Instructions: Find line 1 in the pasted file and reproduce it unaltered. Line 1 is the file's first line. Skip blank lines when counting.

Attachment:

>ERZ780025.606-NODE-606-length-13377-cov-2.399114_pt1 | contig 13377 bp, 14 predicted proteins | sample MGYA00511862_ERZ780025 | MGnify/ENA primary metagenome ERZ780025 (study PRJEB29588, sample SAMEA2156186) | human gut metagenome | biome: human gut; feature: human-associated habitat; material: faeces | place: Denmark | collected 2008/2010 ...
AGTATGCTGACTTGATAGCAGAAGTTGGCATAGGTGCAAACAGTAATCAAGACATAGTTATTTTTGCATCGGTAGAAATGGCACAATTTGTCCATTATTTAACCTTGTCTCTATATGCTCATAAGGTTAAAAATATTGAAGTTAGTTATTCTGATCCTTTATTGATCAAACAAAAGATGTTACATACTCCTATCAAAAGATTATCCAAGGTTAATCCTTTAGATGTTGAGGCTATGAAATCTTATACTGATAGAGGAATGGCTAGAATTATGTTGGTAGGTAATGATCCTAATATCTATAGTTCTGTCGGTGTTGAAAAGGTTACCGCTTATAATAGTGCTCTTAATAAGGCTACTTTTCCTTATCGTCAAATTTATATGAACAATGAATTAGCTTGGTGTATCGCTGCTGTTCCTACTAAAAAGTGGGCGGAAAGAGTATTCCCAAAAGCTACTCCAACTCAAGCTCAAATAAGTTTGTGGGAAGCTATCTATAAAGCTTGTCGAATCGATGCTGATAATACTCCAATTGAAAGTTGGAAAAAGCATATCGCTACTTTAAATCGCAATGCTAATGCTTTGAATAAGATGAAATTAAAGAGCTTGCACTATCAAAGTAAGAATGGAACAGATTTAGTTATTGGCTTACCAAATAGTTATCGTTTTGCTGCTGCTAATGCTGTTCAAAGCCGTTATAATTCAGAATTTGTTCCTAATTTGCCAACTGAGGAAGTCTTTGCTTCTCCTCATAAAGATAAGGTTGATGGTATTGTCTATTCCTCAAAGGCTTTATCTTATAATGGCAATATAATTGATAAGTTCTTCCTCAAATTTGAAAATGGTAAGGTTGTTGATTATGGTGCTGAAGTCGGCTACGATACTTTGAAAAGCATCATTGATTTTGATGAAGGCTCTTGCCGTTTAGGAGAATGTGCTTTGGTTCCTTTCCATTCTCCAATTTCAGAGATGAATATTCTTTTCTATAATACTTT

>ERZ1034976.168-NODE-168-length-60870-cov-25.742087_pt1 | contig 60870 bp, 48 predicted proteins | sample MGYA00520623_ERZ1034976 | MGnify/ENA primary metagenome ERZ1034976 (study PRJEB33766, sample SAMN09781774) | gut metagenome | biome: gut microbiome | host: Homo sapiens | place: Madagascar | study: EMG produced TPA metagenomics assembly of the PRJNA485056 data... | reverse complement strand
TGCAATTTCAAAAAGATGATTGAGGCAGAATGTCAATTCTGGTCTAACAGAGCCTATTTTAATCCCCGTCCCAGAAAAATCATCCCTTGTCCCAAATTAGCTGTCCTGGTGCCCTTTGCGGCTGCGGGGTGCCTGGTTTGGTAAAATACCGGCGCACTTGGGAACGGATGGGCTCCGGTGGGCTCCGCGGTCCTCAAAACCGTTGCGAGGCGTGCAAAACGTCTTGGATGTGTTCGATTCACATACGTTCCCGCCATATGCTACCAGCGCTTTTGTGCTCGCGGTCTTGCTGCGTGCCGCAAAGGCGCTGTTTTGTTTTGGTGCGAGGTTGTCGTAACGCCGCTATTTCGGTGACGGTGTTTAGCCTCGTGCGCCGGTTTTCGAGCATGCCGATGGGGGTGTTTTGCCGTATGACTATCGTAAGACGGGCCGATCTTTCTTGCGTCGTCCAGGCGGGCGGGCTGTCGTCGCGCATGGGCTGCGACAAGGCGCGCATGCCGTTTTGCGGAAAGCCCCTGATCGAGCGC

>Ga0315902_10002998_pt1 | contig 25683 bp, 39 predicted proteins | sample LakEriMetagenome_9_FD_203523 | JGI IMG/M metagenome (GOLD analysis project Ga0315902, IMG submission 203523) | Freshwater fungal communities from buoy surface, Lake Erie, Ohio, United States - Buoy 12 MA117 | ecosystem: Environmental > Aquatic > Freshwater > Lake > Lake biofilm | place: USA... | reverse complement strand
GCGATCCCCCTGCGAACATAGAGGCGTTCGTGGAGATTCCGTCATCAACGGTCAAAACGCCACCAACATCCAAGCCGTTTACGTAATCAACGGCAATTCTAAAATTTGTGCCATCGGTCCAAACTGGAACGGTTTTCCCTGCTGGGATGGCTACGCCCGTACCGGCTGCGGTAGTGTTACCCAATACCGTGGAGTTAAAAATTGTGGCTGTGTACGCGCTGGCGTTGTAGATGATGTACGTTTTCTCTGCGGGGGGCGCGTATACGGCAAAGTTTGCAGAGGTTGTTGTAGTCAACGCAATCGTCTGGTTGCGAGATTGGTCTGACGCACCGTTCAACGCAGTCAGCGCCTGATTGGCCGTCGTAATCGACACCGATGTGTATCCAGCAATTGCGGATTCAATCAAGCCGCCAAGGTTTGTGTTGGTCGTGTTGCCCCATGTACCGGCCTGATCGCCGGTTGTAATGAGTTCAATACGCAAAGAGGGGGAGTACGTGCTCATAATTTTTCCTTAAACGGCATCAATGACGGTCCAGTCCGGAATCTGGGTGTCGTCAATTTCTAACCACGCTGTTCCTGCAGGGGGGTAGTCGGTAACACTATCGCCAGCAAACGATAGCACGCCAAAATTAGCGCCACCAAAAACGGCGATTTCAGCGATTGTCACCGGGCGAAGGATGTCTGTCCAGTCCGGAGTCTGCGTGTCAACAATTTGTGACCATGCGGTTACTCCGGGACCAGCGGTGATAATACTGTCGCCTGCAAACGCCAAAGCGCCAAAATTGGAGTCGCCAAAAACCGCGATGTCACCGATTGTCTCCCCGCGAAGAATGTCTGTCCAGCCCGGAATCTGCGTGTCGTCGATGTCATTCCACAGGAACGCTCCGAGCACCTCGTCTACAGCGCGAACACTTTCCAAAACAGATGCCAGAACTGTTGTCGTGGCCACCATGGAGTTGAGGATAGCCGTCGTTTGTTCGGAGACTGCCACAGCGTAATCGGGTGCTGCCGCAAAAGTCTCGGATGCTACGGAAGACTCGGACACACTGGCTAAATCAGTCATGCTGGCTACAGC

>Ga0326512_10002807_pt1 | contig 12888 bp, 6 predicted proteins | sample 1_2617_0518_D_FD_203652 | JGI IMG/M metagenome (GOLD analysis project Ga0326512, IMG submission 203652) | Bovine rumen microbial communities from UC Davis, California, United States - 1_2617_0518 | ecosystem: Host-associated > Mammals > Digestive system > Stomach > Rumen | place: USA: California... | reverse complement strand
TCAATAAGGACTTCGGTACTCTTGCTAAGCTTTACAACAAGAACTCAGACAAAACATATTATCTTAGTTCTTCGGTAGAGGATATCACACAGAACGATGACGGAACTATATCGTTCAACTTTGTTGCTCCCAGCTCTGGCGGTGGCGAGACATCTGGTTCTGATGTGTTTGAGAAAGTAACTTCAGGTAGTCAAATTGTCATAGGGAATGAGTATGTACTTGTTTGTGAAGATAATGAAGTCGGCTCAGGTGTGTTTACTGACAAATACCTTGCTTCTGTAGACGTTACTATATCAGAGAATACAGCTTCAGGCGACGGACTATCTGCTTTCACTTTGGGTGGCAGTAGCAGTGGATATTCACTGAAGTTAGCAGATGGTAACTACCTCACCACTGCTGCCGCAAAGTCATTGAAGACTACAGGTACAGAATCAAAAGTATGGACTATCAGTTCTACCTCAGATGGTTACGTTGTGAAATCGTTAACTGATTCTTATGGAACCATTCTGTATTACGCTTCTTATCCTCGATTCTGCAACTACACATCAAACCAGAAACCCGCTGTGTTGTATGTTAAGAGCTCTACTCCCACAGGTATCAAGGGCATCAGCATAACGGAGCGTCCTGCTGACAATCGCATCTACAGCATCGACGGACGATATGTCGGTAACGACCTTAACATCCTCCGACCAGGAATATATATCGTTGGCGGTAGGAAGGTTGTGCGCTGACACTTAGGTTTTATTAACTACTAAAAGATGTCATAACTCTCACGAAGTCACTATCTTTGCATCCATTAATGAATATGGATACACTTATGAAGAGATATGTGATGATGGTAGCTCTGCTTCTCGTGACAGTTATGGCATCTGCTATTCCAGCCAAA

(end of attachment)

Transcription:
>ERZ780025.606-NODE-606-length-13377-cov-2.399114_pt1 | contig 13377 bp, 14 predicted proteins | sample MGYA00511862_ERZ780025 | MGnify/ENA primary metagenome ERZ780025 (study PRJEB29588, sample SAMEA2156186) | human gut metagenome | biome: human gut; feature: human-associated habitat; material: faeces | place: Denmark | collected 2008/2010 ...